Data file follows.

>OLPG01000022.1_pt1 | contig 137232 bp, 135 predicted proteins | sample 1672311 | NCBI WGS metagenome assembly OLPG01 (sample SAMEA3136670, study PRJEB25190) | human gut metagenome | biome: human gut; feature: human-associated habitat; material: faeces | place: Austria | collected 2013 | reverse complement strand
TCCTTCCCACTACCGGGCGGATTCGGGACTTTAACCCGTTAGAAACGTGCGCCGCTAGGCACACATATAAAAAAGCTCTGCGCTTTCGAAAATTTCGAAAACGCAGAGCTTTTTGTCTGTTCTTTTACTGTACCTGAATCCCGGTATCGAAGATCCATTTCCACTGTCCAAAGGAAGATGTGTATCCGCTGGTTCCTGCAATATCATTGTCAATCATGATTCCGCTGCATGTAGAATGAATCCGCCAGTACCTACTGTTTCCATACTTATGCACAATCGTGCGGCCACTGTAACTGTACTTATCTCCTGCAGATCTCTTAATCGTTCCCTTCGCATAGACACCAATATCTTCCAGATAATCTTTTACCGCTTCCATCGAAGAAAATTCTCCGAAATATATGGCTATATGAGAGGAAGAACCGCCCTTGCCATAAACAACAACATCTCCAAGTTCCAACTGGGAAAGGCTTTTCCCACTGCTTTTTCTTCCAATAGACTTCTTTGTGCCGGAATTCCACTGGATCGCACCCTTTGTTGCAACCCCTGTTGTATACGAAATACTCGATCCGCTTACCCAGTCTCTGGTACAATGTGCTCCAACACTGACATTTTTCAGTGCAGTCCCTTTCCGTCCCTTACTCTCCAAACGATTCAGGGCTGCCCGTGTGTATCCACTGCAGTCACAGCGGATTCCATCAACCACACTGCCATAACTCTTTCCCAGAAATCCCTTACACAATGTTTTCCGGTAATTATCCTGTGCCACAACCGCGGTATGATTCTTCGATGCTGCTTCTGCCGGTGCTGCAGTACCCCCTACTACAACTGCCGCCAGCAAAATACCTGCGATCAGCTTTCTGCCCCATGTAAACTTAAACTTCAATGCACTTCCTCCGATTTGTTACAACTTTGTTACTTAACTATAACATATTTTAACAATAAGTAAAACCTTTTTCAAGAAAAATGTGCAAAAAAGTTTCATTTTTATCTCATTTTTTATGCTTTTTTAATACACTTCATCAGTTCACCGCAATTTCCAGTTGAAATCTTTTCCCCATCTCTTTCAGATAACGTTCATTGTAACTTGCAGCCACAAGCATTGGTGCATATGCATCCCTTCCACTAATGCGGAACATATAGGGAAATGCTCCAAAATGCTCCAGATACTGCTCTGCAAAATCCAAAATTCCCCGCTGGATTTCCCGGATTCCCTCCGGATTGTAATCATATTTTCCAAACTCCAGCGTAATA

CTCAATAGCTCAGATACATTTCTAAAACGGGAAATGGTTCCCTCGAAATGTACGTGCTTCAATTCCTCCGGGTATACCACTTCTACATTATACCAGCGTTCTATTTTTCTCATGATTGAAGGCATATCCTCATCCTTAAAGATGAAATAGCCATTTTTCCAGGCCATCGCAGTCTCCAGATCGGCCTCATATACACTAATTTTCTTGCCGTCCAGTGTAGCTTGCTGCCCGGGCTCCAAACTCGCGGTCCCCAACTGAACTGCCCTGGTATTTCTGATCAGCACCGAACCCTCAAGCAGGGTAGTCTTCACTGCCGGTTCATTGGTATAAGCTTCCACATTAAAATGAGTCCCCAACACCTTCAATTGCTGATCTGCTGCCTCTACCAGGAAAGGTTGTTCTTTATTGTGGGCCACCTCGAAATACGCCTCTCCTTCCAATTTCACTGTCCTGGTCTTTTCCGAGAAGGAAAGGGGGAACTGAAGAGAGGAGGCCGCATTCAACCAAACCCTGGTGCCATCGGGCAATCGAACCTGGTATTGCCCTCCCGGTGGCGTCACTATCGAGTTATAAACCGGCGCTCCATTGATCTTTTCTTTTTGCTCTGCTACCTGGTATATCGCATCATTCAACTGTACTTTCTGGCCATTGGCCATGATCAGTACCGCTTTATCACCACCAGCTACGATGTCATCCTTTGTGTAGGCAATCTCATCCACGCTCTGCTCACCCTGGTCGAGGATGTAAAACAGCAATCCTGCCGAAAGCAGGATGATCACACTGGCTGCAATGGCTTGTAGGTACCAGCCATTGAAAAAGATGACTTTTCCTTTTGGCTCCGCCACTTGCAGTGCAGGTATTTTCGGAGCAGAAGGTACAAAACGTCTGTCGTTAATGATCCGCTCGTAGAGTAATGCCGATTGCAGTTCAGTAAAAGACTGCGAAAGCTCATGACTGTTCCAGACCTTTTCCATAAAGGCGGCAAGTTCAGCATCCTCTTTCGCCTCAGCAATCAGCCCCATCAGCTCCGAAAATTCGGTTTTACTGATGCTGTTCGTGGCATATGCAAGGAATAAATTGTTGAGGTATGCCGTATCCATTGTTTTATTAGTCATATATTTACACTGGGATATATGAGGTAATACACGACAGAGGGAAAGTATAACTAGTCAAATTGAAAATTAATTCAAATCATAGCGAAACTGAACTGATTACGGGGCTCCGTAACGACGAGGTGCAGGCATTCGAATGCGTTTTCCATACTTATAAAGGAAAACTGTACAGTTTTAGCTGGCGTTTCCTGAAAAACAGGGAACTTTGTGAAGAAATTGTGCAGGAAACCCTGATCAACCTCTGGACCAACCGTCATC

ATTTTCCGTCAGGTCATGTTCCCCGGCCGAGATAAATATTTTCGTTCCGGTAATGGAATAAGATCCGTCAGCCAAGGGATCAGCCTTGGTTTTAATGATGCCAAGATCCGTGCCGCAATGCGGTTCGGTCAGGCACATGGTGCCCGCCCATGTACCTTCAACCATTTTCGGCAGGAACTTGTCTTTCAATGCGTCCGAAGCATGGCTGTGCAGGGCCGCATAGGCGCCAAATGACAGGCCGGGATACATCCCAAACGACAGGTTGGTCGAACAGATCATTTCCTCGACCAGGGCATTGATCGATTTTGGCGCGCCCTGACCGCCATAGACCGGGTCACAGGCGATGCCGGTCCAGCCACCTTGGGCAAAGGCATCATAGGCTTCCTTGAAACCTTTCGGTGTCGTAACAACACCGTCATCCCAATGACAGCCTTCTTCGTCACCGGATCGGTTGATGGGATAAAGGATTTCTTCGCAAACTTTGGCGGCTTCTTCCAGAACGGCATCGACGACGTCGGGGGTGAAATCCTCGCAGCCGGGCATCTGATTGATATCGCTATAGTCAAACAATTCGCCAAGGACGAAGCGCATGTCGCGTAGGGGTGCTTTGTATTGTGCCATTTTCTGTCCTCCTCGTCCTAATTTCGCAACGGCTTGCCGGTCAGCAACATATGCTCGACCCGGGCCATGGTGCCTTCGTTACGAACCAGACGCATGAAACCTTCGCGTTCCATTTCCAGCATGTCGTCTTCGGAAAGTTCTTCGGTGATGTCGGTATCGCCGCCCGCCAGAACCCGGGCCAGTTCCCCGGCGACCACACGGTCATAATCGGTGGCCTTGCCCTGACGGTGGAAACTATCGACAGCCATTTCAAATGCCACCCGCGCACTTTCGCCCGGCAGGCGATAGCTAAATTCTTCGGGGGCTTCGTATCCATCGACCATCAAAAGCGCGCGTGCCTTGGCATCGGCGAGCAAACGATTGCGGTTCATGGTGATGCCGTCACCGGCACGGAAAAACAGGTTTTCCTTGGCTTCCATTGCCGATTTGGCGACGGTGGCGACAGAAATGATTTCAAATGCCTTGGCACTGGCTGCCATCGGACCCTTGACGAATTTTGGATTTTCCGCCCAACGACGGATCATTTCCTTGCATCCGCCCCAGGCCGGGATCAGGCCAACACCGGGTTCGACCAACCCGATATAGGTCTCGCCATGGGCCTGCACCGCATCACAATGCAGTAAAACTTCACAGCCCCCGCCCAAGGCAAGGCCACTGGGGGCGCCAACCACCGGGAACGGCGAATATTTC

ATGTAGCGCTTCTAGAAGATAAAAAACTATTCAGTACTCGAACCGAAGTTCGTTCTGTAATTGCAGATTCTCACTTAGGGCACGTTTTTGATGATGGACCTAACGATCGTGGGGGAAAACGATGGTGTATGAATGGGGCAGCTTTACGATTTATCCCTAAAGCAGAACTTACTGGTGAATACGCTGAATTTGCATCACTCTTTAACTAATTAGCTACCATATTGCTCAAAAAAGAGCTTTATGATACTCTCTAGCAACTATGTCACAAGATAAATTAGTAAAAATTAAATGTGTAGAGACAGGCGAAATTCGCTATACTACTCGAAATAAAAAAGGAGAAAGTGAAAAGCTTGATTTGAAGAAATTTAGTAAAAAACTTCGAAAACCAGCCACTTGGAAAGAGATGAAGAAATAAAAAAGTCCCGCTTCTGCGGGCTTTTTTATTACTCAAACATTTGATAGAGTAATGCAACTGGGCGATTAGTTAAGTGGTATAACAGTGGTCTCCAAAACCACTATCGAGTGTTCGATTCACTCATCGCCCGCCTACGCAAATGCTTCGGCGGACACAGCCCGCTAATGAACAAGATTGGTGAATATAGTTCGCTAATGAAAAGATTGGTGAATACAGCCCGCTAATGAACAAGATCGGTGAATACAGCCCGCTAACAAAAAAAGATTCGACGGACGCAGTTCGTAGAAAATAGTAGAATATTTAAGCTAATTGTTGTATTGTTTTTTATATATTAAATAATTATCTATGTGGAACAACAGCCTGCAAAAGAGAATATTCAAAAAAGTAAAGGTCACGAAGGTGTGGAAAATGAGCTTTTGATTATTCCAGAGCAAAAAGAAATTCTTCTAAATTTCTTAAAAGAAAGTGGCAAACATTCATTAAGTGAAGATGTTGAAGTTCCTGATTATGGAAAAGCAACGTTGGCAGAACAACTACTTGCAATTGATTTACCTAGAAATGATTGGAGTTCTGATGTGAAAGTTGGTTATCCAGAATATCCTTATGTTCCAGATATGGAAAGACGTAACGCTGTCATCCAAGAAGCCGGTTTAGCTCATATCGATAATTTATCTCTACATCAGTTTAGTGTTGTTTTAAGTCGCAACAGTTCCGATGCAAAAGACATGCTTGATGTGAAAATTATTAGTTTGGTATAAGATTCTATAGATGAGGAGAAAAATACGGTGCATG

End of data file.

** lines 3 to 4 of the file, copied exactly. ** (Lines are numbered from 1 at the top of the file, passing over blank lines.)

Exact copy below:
CTCAATAGCTCAGATACATTTCTAAAACGGGAAATGGTTCCCTCGAAATGTACGTGCTTCAATTCCTCCGGGTATACCACTTCTACATTATACCAGCGTTCTATTTTTCTCATGATTGAAGGCATATCCTCATCCTTAAAGATGAAATAGCCATTTTTCCAGGCCATCGCAGTCTCCAGATCGGCCTCATATACACTAATTTTCTTGCCGTCCAGTGTAGCTTGCTGCCCGGGCTCCAAACTCGCGGTCCCCAACTGAACTGCCCTGGTATTTCTGATCAGCACCGAACCCTCAAGCAGGGTAGTCTTCACTGCCGGTTCATTGGTATAAGCTTCCACATTAAAATGAGTCCCCAACACCTTCAATTGCTGATCTGCTGCCTCTACCAGGAAAGGTTGTTCTTTATTGTGGGCCACCTCGAAATACGCCTCTCCTTCCAATTTCACTGTCCTGGTCTTTTCCGAGAAGGAAAGGGGGAACTGAAGAGAGGAGGCCGCATTCAACCAAACCCTGGTGCCATCGGGCAATCGAACCTGGTATTGCCCTCCCGGTGGCGTCACTATCGAGTTATAAACCGGCGCTCCATTGATCTTTTCTTTTTGCTCTGCTACCTGGTATATCGCATCATTCAACTGTACTTTCTGGCCATTGGCCATGATCAGTACCGCTTTATCACCACCAGCTACGATGTCATCCTTTGTGTAGGCAATCTCATCCACGCTCTGCTCACCCTGGTCGAGGATGTAAAACAGCAATCCTGCCGAAAGCAGGATGATCACACTGGCTGCAATGGCTTGTAGGTACCAGCCATTGAAAAAGATGACTTTTCCTTTTGGCTCCGCCACTTGCAGTGCAGGTATTTTCGGAGCAGAAGGTACAAAACGTCTGTCGTTAATGATCCGCTCGTAGAGTAATGCCGATTGCAGTTCAGTAAAAGACTGCGAAAGCTCATGACTGTTCCAGACCTTTTCCATAAAGGCGGCAAGTTCAGCATCCTCTTTCGCCTCAGCAATCAGCCCCATCAGCTCCGAAAATTCGGTTTTACTGATGCTGTTCGTGGCATATGCAAGGAATAAATTGTTGAGGTATGCCGTATCCATTGTTTTATTAGTCATATATTTACACTGGGATATATGAGGTAATACACGACAGAGGGAAAGTATAACTAGTCAAATTGAAAATTAATTCAAATCATAGCGAAACTGAACTGATTACGGGGCTCCGTAACGACGAGGTGCAGGCATTCGAATGCGTTTTCCATACTTATAAAGGAAAACTGTACAGTTTTAGCTGGCGTTTCCTGAAAAACAGGGAACTTTGTGAAGAAATTGTGCAGGAAACCCTGATCAACCTCTGGACCAACCGTCATC

ATTTTCCGTCAGGTCATGTTCCCCGGCCGAGATAAATATTTTCGTTCCGGTAATGGAATAAGATCCGTCAGCCAAGGGATCAGCCTTGGTTTTAATGATGCCAAGATCCGTGCCGCAATGCGGTTCGGTCAGGCACATGGTGCCCGCCCATGTACCTTCAACCATTTTCGGCAGGAACTTGTCTTTCAATGCGTCCGAAGCATGGCTGTGCAGGGCCGCATAGGCGCCAAATGACAGGCCGGGATACATCCCAAACGACAGGTTGGTCGAACAGATCATTTCCTCGACCAGGGCATTGATCGATTTTGGCGCGCCCTGACCGCCATAGACCGGGTCACAGGCGATGCCGGTCCAGCCACCTTGGGCAAAGGCATCATAGGCTTCCTTGAAACCTTTCGGTGTCGTAACAACACCGTCATCCCAATGACAGCCTTCTTCGTCACCGGATCGGTTGATGGGATAAAGGATTTCTTCGCAAACTTTGGCGGCTTCTTCCAGAACGGCATCGACGACGTCGGGGGTGAAATCCTCGCAGCCGGGCATCTGATTGATATCGCTATAGTCAAACAATTCGCCAAGGACGAAGCGCATGTCGCGTAGGGGTGCTTTGTATTGTGCCATTTTCTGTCCTCCTCGTCCTAATTTCGCAACGGCTTGCCGGTCAGCAACATATGCTCGACCCGGGCCATGGTGCCTTCGTTACGAACCAGACGCATGAAACCTTCGCGTTCCATTTCCAGCATGTCGTCTTCGGAAAGTTCTTCGGTGATGTCGGTATCGCCGCCCGCCAGAACCCGGGCCAGTTCCCCGGCGACCACACGGTCATAATCGGTGGCCTTGCCCTGACGGTGGAAACTATCGACAGCCATTTCAAATGCCACCCGCGCACTTTCGCCCGGCAGGCGATAGCTAAATTCTTCGGGGGCTTCGTATCCATCGACCATCAAAAGCGCGCGTGCCTTGGCATCGGCGAGCAAACGATTGCGGTTCATGGTGATGCCGTCACCGGCACGGAAAAACAGGTTTTCCTTGGCTTCCATTGCCGATTTGGCGACGGTGGCGACAGAAATGATTTCAAATGCCTTGGCACTGGCTGCCATCGGACCCTTGACGAATTTTGGATTTTCCGCCCAACGACGGATCATTTCCTTGCATCCGCCCCAGGCCGGGATCAGGCCAACACCGGGTTCGACCAACCCGATATAGGTCTCGCCATGGGCCTGCACCGCATCACAATGCAGTAAAACTTCACAGCCCCCGCCCAAGGCAAGGCCACTGGGGGCGCCAACCACCGGGAACGGCGAATATTTC